RICHMOND, Va. (WRIC) — A bill aimed at increasing railroad safety regulations was rejected in the Virginia General Assembly before a toxic train derailment in Ohio renewed calls for reform.

The window to revive the bill in the 2023 session has already passed because of a legislative deadline but Del. Shelly Simonds (D-Newport News) plans to try again next year.

In a speech on the House floor this week, Simonds said many of the rules that govern the industry are outdated and she called on lawmakers to do more to hold operators accountable. She said the train derailment and chemical spill that’s causing health concerns in East Palestine, Ohio showed what’s at stake.

“They are transporting dangerous and toxic chemicals on the rails, going through our towns and our cities every day. They must stop fighting us when it comes to safety,” Simonds said. “Major rail companies have not been taking safety and security seriously enough and, at the end of the day, it’s our job in this body to make sure they do.”

Norfolk Southern, the train company responsible for the incident in Ohio, was among the operators that spoke in opposition to Simond’s bill in a House Commerce and Energy subcommittee last month. The company was based in Virginia until recently and their infrastructure still run through the state.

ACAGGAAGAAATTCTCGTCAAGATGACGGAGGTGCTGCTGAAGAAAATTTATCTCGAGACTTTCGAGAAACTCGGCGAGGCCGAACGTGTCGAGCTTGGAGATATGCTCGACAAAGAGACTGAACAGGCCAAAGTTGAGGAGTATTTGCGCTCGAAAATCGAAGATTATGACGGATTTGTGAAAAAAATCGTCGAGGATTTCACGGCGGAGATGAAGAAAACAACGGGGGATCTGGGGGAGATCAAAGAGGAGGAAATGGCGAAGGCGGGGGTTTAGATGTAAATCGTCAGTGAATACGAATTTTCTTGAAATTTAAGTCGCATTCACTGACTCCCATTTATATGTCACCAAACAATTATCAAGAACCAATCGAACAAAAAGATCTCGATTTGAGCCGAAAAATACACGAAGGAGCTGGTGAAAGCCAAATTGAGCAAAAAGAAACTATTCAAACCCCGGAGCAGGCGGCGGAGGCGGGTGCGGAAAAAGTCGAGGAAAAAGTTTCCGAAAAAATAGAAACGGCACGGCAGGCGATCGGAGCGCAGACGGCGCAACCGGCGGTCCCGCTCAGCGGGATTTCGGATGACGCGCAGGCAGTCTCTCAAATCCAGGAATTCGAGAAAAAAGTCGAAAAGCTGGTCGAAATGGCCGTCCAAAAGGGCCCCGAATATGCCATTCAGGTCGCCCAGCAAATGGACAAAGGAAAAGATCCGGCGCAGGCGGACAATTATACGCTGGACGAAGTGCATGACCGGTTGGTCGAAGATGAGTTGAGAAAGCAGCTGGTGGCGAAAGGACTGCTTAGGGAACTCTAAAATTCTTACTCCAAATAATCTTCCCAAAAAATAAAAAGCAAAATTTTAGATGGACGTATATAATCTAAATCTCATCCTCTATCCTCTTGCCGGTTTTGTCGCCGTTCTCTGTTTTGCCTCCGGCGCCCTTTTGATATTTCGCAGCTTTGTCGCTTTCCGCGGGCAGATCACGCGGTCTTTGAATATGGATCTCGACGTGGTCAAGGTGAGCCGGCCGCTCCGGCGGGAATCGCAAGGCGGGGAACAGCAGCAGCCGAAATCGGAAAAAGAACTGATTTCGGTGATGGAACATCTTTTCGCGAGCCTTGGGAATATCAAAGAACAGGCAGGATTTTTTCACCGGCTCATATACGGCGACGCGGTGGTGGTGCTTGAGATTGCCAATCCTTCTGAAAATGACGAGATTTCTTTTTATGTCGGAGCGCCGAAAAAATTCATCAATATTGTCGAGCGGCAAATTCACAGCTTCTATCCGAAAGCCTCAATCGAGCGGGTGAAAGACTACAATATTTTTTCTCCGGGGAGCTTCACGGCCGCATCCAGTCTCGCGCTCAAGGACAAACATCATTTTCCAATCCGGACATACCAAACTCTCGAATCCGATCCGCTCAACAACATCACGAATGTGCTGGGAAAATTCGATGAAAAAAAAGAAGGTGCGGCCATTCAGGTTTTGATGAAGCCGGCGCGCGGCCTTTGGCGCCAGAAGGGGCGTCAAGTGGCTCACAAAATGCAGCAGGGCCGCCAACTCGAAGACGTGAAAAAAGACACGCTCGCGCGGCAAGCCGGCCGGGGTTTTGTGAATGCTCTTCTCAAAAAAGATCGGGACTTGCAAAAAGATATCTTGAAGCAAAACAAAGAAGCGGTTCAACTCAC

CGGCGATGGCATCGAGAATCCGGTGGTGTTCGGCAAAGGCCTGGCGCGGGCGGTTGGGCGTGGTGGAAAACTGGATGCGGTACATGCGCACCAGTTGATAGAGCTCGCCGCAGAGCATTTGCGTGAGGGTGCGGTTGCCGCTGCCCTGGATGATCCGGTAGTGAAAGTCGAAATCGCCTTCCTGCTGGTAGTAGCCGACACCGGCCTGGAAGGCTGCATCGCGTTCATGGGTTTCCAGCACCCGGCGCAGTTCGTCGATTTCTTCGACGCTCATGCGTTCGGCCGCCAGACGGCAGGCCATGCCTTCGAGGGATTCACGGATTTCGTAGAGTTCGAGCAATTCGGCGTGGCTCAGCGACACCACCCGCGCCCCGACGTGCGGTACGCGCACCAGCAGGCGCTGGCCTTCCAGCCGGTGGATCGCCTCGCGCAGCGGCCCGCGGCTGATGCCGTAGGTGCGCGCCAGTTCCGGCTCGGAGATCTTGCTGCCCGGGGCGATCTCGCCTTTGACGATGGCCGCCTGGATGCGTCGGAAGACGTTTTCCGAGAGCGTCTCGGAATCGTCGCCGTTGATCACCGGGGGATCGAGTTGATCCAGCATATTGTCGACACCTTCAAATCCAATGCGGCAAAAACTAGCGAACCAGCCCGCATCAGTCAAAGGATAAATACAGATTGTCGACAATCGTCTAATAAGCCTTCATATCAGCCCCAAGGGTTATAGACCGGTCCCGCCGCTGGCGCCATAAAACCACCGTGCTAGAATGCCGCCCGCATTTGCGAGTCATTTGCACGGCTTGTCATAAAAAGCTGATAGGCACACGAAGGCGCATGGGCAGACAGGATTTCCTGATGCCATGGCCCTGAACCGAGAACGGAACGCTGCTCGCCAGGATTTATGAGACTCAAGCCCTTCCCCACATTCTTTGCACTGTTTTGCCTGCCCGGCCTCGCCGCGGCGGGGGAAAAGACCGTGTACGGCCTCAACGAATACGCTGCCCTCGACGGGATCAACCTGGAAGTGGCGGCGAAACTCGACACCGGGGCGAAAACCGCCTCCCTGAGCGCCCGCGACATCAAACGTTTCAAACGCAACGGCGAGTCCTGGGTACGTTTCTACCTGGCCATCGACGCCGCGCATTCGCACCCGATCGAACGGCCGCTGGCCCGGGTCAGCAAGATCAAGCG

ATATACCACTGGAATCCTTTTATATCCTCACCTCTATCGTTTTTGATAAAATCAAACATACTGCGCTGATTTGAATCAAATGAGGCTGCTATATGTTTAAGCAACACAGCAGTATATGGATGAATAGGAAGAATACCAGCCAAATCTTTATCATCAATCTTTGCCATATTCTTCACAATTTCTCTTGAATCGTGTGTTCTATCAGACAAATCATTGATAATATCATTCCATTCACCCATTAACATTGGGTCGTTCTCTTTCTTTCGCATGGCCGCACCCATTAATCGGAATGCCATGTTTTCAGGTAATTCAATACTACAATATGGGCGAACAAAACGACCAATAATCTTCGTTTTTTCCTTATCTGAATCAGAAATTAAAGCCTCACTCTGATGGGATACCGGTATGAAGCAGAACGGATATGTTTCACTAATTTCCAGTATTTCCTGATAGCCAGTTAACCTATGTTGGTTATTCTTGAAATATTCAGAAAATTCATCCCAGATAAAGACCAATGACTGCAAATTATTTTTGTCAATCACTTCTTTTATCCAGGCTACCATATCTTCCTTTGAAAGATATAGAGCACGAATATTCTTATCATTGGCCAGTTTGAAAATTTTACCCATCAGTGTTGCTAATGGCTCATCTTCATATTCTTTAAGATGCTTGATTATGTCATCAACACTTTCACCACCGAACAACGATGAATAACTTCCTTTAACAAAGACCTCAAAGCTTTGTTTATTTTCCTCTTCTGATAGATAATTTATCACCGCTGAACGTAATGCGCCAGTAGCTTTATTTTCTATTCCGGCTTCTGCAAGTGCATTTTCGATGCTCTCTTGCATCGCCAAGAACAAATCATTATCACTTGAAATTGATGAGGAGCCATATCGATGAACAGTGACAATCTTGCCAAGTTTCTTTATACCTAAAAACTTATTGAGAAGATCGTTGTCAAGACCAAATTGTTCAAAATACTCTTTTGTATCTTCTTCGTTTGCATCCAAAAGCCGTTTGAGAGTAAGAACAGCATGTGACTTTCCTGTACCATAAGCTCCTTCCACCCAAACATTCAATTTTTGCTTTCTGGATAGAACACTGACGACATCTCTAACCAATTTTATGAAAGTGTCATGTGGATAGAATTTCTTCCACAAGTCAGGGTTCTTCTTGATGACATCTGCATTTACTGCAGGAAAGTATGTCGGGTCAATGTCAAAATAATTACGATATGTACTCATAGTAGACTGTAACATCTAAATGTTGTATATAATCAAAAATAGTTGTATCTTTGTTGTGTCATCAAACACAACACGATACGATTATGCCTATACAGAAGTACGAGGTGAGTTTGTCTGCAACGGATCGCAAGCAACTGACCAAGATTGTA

“The railroad prides itself on its safe operations,” Norfolk Southern Lobbyist Tim Bentley told the GOP-led panel. “We have to oppose the bill on the grounds that we can’t have a hodgepodge of state laws dealing with interstate commerce issues.”

Bentley said the Federal Railroad Administration is in the process of rewriting regulations. Simonds said the process is moving slowly and other states have already acted to address “urgent safety concerns.”

The bill sought to limit the length of trains at roughly three miles and require crews of at least two people on board.

“We’re concerned that bills like this actually create a slippery slope whereby we actually dictate business operations, particularly how many staff,” said Keith Martin with the Virginia Chamber of Commerce.

But SMART, a union representing roughly 1,600 railroad engineers and conductors in Virginia, said these guardrails are critical to stop companies from cutting corners on safety and prioritizing profit.

Ronnie Hobbs, SMART’s legislative director in Virginia, said the nation’s infrastructure wasn’t built to handle increasingly long trains and, while a two-men crew is currently the industry norm, he fears new technologies will threaten that standard.

“The last thing we want to do is end up like Palestine, Ohio. Here in Virginia, we can be better. It’s really that simple,” Hobbs said.

The bill died on a party-line 4-3 vote with one abstention from Del. Israel O’Quinn (R-Bristol), who raised concerns about long trains blocking rural roadways during the debate. A group representing firefighters noted it has caused delayed response times for first responders in emergencies.